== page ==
Note – Canada has several cone producing trees, or conifers, not just pines! Spruce, fir, juniper, cedar, hemlock, cypress, tamarack and yews all produce cones. Pine cones are just the most popular for decorating and crafts.
Sometimes I ignore the post I have scheduled, and just take a walk in the garden with my camera to see what inspires me. Always, always there is some treasure, some bloom, some colour or texture that must be captured. This morning it was this steadfast ‘johnny jump up’ as my Mom called them, or viola as the proper name. This remarkably tough self-seeder is one of the early blooms in the spring and here it is in November, after two snows, still turning its cheery face to the light of the day. I adore these exquisite wee blooms of lemon yellow and velvety purple. Makes me feel guilty for how many of them I pull from the veggie garden!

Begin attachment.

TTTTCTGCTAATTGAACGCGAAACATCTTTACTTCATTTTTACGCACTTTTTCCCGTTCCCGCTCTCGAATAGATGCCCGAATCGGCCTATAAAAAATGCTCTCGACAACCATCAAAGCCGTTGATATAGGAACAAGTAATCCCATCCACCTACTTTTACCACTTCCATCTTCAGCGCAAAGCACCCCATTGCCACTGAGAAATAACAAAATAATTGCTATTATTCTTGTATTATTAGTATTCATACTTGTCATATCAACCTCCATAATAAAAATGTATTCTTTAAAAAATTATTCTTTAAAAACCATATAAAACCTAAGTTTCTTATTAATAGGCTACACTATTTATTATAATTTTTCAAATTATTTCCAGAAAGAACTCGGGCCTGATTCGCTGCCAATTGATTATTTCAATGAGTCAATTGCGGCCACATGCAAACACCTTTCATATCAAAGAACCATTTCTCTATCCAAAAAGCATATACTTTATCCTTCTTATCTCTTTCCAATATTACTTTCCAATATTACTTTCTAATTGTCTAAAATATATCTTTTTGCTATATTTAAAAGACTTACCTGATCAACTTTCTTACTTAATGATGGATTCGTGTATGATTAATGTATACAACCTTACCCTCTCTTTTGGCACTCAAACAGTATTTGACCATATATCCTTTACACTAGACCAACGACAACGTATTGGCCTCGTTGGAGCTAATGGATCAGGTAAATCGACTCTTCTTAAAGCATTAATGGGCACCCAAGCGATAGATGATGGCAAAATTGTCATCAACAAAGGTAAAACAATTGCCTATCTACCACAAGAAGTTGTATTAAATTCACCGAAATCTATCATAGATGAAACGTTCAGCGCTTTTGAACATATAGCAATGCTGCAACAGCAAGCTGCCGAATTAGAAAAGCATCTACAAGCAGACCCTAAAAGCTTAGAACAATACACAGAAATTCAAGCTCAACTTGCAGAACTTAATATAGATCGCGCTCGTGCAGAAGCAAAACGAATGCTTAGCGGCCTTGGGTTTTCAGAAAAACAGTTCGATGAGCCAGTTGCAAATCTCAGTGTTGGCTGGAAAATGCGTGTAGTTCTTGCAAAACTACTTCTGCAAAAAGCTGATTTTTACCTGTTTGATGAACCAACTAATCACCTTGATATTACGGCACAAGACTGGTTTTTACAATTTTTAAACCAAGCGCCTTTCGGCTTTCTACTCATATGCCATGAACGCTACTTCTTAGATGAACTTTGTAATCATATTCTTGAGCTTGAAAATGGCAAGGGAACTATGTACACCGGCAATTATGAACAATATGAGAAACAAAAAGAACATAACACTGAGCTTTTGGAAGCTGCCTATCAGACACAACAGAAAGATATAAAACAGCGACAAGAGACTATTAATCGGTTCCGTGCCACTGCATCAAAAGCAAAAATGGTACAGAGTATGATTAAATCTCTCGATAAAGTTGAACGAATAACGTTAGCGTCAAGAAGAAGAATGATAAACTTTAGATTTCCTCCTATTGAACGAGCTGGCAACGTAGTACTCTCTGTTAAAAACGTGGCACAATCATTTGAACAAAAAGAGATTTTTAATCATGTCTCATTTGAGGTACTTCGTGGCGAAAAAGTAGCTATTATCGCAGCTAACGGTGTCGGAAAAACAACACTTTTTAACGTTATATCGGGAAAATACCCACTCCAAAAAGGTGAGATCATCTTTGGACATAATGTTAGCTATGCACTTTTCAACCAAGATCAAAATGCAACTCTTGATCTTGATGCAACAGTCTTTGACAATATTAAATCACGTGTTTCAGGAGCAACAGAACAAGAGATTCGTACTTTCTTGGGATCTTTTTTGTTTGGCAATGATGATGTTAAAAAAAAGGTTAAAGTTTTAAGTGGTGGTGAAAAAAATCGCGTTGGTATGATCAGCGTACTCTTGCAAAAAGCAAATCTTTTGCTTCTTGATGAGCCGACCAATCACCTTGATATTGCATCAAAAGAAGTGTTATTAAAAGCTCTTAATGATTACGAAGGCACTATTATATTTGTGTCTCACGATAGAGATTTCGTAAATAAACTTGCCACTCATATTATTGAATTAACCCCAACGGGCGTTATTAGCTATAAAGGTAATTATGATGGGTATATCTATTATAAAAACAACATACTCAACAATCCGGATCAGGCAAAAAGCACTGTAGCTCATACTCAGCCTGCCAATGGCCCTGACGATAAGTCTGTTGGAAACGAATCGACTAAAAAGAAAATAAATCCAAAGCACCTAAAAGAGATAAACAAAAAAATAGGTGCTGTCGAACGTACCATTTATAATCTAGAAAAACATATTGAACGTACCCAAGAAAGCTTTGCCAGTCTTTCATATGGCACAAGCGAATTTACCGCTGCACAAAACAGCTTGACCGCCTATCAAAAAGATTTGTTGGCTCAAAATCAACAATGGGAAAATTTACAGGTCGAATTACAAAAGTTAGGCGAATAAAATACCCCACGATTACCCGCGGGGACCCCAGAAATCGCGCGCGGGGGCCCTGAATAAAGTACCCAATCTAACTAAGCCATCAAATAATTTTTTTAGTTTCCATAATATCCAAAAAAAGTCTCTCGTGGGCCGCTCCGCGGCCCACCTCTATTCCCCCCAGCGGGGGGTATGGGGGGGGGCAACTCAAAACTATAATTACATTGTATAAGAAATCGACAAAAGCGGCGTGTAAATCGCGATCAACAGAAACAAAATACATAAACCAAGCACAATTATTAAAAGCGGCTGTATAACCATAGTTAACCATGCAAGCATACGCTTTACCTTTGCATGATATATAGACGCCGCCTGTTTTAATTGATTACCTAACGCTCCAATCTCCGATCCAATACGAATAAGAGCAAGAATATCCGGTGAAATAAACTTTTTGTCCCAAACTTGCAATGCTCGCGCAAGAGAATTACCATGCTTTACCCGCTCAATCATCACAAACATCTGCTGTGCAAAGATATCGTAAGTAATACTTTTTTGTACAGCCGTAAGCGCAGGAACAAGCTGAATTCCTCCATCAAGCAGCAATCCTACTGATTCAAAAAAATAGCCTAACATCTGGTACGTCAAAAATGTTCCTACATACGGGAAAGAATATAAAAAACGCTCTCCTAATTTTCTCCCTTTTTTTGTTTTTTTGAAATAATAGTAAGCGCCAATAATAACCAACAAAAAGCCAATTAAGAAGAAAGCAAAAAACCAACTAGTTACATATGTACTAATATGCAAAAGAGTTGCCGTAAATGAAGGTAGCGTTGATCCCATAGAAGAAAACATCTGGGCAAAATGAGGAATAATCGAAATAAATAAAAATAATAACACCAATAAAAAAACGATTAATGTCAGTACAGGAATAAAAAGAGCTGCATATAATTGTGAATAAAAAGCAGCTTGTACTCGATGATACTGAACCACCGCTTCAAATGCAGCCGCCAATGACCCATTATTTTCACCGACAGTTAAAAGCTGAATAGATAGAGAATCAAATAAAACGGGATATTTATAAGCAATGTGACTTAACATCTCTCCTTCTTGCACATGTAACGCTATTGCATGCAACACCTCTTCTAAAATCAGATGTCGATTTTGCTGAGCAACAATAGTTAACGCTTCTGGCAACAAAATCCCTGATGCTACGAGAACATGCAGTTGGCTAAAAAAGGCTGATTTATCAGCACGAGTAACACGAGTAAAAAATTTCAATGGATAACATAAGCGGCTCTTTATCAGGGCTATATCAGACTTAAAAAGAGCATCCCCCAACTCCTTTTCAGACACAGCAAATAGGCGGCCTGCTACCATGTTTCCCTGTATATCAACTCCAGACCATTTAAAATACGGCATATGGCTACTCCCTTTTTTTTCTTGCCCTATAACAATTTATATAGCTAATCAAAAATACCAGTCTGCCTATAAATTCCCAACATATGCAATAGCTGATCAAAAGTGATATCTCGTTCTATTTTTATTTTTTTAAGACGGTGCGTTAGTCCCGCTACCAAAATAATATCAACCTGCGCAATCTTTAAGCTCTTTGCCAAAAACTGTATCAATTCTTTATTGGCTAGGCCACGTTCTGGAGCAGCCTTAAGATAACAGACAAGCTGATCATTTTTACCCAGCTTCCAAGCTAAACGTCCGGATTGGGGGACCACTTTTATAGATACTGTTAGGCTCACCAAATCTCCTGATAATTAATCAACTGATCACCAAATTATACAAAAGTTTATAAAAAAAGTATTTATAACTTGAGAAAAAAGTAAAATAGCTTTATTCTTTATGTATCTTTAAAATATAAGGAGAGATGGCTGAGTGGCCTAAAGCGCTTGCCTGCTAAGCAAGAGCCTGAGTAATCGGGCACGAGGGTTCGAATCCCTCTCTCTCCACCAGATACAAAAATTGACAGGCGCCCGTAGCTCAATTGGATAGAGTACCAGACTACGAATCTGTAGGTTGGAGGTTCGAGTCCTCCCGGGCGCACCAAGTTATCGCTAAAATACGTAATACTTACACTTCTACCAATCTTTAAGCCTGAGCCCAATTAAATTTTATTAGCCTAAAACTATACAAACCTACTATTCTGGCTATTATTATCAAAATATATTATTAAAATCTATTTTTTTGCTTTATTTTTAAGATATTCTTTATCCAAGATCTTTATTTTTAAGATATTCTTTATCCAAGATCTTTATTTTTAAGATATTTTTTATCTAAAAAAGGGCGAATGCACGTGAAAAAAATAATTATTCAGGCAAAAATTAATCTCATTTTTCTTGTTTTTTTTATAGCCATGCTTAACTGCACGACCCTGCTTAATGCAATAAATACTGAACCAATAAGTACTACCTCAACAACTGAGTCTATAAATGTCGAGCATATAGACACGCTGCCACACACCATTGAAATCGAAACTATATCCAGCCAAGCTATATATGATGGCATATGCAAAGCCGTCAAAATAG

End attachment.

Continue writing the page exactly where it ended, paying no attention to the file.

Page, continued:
This fall the burning bushes are a riot of flaming berries, such that the slathered branches glow on despite losing their leaves. Rows of glittering cerise are beaded along the barberries. European snowballs are laden with ripe clusters of juicy red. Yews are speckled with tender red bells, especially festive against lively green needles. Plump and jolly berries nestle amongst the sprawling branches of cotoneaster. And for a change from red, lustrous lavender-mauve bejewels the bare branches of beautyberry. Note to self – next year I would like to add the vivacious orange of bittersweet berries, and the gentle white berry clumps of snow berry.